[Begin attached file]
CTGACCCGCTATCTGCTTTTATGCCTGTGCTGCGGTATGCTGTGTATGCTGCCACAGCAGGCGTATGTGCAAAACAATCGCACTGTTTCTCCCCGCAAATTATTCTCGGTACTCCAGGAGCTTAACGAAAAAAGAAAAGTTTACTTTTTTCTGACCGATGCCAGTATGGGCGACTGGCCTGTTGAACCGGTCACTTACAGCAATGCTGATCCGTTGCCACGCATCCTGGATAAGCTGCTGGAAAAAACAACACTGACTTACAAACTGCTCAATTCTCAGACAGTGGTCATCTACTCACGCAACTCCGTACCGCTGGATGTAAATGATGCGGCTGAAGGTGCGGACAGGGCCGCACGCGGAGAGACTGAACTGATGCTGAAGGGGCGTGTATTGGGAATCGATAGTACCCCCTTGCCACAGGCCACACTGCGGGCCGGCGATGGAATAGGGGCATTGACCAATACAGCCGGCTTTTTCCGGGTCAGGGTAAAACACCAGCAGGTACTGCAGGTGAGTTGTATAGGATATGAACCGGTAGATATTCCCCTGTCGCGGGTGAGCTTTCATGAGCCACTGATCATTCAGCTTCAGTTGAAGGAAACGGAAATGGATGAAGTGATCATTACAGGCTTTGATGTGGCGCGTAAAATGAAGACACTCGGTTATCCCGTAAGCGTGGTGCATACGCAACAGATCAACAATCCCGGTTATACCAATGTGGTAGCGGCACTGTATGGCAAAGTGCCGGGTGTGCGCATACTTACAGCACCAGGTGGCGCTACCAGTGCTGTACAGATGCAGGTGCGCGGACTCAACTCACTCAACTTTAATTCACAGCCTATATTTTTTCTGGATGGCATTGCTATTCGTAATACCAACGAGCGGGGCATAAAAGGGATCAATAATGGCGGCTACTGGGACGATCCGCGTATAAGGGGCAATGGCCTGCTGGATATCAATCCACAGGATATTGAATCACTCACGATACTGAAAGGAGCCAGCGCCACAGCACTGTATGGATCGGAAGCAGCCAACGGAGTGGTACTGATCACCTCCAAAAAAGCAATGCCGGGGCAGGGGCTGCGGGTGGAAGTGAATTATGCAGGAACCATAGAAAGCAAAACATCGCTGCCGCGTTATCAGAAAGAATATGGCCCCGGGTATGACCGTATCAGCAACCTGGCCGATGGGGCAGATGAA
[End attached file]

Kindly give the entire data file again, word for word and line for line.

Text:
CTGACCCGCTATCTGCTTTTATGCCTGTGCTGCGGTATGCTGTGTATGCTGCCACAGCAGGCGTATGTGCAAAACAATCGCACTGTTTCTCCCCGCAAATTATTCTCGGTACTCCAGGAGCTTAACGAAAAAAGAAAAGTTTACTTTTTTCTGACCGATGCCAGTATGGGCGACTGGCCTGTTGAACCGGTCACTTACAGCAATGCTGATCCGTTGCCACGCATCCTGGATAAGCTGCTGGAAAAAACAACACTGACTTACAAACTGCTCAATTCTCAGACAGTGGTCATCTACTCACGCAACTCCGTACCGCTGGATGTAAATGATGCGGCTGAAGGTGCGGACAGGGCCGCACGCGGAGAGACTGAACTGATGCTGAAGGGGCGTGTATTGGGAATCGATAGTACCCCCTTGCCACAGGCCACACTGCGGGCCGGCGATGGAATAGGGGCATTGACCAATACAGCCGGCTTTTTCCGGGTCAGGGTAAAACACCAGCAGGTACTGCAGGTGAGTTGTATAGGATATGAACCGGTAGATATTCCCCTGTCGCGGGTGAGCTTTCATGAGCCACTGATCATTCAGCTTCAGTTGAAGGAAACGGAAATGGATGAAGTGATCATTACAGGCTTTGATGTGGCGCGTAAAATGAAGACACTCGGTTATCCCGTAAGCGTGGTGCATACGCAACAGATCAACAATCCCGGTTATACCAATGTGGTAGCGGCACTGTATGGCAAAGTGCCGGGTGTGCGCATACTTACAGCACCAGGTGGCGCTACCAGTGCTGTACAGATGCAGGTGCGCGGACTCAACTCACTCAACTTTAATTCACAGCCTATATTTTTTCTGGATGGCATTGCTATTCGTAATACCAACGAGCGGGGCATAAAAGGGATCAATAATGGCGGCTACTGGGACGATCCGCGTATAAGGGGCAATGGCCTGCTGGATATCAATCCACAGGATATTGAATCACTCACGATACTGAAAGGAGCCAGCGCCACAGCACTGTATGGATCGGAAGCAGCCAACGGAGTGGTACTGATCACCTCCAAAAAAGCAATGCCGGGGCAGGGGCTGCGGGTGGAAGTGAATTATGCAGGAACCATAGAAAGCAAAACATCGCTGCCGCGTTATCAGAAAGAATATGGCCCCGGGTATGACCGTATCAGCAACCTGGCCGATGGGGCAGATGAA